Approximately a year ago, Judge Orinda Evans of the Federal District Court for Northern Georgia held that the electronic reserves practices of the library at Georgia State University (“GSU”) were, for the most part, fair use and not copyright infringement. While some were surprised by the liberal breadth of the court’s interpretation and application of the fair use doctrine, no one ought to have been surprised that the plaintiffs decided to appeal. The parties — and about a dozen amici — completed their appellate briefing last week.
College students used to purchase course packets (paper compilations of chapters from various academic texts) at copy shops. Judicial opinions in the 1990’s held that these copy shops must pay license fees to the authors whose copyrighted works are included in the course packets. However, schools are increasingly replacing these course packets with electronic versions of them, and in many cases avoiding the payment of these fees. GSU, for example, allows professors to select excerpts from academic texts and have the school library upload those selections to its “ERES” system, where they are available on-line for free to students in that professor’s class. When a GSU professor compiles her class materials the old-fashioned way, copy shops prepare course packets and pay a license fee to the author, which they pass on to the student in the course packet price. However, if the same professor decides to place the same materials on the ERES system, the students pay nothing.
In 2008, a group of academic publishers (Oxford University Press, Cambridge University Press and Sage Publications) brought suit against GSU, alleging that the school’s practices constituted illegal copyright infringement and were replacing the market for textbooks and authorized course packets.
Judge Evans’ Decision
In May 2012, Judge Evans issued a 350 page opinion, which includes 74 separate mini-opinions, one for each allegedly infringed work. She essentially held that, with a few exceptions, GSU’s practices constituted fair use because the copies were made for educational purposes. We have previously written about this decision in some detail.
The decision was in many ways an overwhelming victory for GSU. However, because there was a finding of some infringement by GSU, the court held that the publishers were entitled to injunctive relief. On August 10, 2012, the Court issued an injunction, requiring GSU to “maintain copyright policies . . . which are not inconsistent with” the court’s decision on fair use. On September 30, 2012, the court further found that, because GSU was in effect the “prevailing party,” it was entitled to $2.8 million in attorneys’ fees plus costs.
The 11th Circuit Appeal
The publishers have appealed Judge Evans’ decision to the 11th Circuit, focusing on the more controversial aspects of her application of the fair use doctrine. Specifically, the publishers advance the following arguments as grounds for the appeal:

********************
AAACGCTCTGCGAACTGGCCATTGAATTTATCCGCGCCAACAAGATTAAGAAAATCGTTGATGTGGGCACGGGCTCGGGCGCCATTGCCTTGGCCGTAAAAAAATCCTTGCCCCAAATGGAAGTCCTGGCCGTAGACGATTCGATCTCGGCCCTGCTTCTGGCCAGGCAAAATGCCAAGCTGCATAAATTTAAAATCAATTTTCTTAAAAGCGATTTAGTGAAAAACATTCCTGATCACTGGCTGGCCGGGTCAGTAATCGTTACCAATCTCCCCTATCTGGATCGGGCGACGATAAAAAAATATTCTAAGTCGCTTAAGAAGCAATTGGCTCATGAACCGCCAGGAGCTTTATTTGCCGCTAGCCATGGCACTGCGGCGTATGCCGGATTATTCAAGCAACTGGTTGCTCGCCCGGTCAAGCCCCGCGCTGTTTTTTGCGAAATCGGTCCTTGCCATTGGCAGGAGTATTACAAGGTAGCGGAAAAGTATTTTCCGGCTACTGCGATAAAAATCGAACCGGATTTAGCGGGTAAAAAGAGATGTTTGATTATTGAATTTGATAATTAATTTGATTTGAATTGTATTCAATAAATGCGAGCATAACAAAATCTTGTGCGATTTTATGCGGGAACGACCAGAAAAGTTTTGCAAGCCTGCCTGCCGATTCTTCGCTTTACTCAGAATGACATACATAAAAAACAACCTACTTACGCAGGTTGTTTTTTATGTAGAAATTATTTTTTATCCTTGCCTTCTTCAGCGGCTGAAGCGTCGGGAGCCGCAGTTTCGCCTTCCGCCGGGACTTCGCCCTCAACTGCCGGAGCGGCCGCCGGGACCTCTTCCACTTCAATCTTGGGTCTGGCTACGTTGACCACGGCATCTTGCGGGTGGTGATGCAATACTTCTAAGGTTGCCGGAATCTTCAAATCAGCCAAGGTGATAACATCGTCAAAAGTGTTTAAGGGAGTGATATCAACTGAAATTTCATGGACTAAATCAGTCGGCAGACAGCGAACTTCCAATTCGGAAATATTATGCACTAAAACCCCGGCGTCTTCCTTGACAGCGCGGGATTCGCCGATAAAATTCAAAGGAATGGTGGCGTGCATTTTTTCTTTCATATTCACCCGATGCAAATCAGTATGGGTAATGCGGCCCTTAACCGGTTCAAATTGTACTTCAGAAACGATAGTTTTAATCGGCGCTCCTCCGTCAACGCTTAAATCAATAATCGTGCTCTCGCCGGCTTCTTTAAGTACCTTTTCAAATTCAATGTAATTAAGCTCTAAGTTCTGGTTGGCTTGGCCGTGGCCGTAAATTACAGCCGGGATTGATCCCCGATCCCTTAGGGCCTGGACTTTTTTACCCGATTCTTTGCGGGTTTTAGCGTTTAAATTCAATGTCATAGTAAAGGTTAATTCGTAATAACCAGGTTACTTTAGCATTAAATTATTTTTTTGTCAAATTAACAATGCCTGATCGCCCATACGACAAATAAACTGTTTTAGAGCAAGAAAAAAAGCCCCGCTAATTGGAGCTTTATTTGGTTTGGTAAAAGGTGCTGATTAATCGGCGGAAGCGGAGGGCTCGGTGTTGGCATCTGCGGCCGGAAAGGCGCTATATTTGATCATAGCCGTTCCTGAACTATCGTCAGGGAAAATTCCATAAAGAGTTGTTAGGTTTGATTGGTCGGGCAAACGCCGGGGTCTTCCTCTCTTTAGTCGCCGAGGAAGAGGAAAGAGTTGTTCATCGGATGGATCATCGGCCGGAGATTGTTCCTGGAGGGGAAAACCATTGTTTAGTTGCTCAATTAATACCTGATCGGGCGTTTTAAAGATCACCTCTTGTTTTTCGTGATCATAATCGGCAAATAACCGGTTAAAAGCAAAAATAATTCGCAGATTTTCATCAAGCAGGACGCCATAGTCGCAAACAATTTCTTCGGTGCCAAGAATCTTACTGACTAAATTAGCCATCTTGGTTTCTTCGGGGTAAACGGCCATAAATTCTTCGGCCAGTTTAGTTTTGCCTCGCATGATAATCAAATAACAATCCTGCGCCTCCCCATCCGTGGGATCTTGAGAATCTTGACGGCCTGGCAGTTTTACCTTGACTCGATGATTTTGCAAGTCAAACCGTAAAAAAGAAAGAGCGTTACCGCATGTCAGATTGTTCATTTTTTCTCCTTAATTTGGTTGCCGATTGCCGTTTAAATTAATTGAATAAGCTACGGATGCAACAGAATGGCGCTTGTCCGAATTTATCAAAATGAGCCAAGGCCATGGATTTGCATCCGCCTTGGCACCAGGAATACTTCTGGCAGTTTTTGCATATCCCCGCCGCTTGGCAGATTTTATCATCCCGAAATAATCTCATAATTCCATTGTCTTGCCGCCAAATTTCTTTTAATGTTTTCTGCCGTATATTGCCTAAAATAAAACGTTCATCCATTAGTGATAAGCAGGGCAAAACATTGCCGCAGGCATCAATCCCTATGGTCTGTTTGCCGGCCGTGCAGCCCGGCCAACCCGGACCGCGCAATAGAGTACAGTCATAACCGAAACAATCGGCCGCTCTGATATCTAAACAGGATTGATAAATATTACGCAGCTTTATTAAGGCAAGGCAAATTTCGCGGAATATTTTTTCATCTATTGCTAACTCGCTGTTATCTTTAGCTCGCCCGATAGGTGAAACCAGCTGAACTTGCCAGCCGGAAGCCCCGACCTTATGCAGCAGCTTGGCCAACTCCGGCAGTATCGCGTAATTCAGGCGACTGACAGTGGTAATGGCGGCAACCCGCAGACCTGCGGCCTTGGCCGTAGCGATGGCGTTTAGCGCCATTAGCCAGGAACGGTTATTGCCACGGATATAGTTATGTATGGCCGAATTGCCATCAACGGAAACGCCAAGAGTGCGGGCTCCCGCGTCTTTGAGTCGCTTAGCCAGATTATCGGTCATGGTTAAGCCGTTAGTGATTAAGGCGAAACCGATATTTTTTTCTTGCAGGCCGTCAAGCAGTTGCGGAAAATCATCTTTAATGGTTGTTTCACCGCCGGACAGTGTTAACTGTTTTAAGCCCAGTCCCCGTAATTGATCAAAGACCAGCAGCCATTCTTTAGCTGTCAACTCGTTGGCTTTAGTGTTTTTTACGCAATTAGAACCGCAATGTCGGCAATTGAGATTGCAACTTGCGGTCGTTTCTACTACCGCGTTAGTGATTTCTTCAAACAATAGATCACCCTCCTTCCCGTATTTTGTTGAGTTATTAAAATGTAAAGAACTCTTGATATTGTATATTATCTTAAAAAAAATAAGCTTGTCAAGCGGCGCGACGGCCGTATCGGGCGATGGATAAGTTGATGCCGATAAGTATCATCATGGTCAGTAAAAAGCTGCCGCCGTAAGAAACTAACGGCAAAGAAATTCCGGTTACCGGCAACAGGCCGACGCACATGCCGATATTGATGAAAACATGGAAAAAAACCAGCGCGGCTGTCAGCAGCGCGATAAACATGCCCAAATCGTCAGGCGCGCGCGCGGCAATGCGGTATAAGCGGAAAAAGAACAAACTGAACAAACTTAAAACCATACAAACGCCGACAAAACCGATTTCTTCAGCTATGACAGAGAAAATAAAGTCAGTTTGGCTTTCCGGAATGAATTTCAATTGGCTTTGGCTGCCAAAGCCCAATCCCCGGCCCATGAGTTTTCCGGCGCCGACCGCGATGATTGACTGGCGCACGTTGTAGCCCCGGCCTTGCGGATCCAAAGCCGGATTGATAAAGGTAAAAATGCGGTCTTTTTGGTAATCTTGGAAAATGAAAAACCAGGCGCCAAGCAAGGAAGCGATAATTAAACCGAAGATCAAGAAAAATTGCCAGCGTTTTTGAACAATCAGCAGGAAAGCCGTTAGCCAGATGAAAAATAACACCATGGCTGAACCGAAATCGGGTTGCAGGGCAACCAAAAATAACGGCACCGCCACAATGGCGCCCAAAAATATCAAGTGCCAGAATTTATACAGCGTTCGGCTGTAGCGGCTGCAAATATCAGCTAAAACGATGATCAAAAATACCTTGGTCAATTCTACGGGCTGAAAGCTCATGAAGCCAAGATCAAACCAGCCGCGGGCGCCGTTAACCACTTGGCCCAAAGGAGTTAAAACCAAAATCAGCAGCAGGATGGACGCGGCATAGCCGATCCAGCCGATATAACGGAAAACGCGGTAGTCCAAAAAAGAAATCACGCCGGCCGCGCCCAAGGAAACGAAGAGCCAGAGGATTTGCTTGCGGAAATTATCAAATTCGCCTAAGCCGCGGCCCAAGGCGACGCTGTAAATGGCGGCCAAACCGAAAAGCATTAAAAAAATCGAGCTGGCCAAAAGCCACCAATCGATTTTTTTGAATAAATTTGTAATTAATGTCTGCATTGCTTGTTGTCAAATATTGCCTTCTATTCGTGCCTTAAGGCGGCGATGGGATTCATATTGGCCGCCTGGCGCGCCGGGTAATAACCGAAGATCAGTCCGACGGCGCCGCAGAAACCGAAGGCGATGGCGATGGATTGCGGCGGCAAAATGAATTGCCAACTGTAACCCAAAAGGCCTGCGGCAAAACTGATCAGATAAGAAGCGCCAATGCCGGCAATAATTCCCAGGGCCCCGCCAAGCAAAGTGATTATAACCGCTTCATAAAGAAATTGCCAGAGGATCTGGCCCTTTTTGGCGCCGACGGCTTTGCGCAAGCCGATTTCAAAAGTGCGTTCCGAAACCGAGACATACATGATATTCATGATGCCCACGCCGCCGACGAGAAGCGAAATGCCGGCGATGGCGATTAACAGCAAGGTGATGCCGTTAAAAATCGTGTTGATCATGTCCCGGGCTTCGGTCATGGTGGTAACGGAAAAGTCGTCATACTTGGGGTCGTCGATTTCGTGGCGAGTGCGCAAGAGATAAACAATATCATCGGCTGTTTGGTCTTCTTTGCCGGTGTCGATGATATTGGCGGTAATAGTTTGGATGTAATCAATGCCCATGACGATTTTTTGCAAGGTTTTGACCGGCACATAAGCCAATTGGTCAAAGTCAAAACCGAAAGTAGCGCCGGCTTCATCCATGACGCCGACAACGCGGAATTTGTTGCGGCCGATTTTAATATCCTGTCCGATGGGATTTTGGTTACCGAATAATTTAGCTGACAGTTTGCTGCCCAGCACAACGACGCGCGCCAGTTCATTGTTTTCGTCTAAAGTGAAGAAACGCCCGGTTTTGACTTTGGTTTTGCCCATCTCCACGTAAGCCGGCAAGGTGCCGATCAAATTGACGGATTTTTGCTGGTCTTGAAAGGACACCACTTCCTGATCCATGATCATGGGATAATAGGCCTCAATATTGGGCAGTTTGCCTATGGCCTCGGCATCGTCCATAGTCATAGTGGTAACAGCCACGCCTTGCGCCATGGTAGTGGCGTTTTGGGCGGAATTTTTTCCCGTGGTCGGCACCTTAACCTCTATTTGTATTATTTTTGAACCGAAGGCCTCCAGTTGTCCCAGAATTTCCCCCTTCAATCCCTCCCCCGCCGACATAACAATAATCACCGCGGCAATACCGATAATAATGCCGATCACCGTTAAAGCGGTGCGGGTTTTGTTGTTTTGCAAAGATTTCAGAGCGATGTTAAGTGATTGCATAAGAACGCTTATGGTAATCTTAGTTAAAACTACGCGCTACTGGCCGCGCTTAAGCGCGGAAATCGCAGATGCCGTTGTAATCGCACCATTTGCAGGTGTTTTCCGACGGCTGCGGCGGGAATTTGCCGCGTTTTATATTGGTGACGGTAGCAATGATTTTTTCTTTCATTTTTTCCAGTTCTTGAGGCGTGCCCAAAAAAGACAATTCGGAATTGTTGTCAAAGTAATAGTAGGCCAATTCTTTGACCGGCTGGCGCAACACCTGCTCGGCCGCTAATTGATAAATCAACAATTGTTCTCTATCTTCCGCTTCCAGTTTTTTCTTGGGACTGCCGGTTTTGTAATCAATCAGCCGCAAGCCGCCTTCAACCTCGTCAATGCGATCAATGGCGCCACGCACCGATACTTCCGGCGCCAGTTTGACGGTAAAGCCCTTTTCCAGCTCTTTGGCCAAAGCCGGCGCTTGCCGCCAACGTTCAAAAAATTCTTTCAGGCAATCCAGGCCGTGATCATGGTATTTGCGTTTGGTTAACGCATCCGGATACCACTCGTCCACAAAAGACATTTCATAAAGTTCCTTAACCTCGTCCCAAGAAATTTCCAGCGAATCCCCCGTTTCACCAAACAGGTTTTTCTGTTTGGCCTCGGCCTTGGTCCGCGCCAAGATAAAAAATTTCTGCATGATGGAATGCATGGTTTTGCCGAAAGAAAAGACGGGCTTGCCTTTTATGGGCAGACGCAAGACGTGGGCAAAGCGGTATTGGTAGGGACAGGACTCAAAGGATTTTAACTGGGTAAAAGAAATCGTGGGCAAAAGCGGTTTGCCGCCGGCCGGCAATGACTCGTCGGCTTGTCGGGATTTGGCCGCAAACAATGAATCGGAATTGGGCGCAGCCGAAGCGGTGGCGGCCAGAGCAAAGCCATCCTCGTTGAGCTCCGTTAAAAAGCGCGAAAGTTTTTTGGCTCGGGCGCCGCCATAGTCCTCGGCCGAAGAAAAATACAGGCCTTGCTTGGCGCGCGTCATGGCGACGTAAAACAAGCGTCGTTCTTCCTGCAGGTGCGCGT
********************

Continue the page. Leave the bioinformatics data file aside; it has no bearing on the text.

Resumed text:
The publishers argue that prior case law, which required payment of license fees for paper course packets, is directly on point. Those cases only differ from the present one in that (1) GSU’s copying is in a different medium – electronic instead of paper – and (2) GSU’s copying is done by the school itself instead of by a for-profit copy shop. The publishers argue that neither of those distinctions should substantially alter the fair use analysis.
Judge Evans held that the first fair use factor (“the purpose and character of the use”) weighed in favor of GSU because it is a “nonprofit educational institution.” The publishers argue that this “automatic” favoring of a nonprofit defendant on the first factor is improper, and ignores the undisputed fact that GSU’s copying was not transformative.
Judge Evans held that the second fair use factor (“the nature of the copyrighted work”) weighed in favor of GSU because the works were informational (i.e., nonfiction as opposed to fiction). The publishers argue that the Court has misapplied this factor and misinterpreted the fair use statute.
Judge Evans held that, by and large, the third fair use factor (“the amount and substantiality of the portion used”) weighed in favor of defendants because they took less than 10% of each copyrighted work and because they took no more than was necessary for the educational purpose. The publishers argue that Judge Evans’ 10% quantitative safe harbor has no basis in law. They also argue that Judge Evans’ ruling confuses the law applicable to parody (in which a parodist may copy no more than is necessary to criticize the copyrighted work) with the law applicable to wholesale non-transformative copying.
Judge Evans found in many cases that the fourth fair use factor (“the effect on the potential market”) favored the defendants because no digital license was available during the relevant period. The publishers argue that the judge has misapplied this factor by failing to consider evidence that free electronic reserves are replacing the market for course packets and custom textbooks.
The publishers are also appealing the scope of the injunction, which they argue was too narrow, and the award of attorneys’ fees. Oral argument has not yet been scheduled.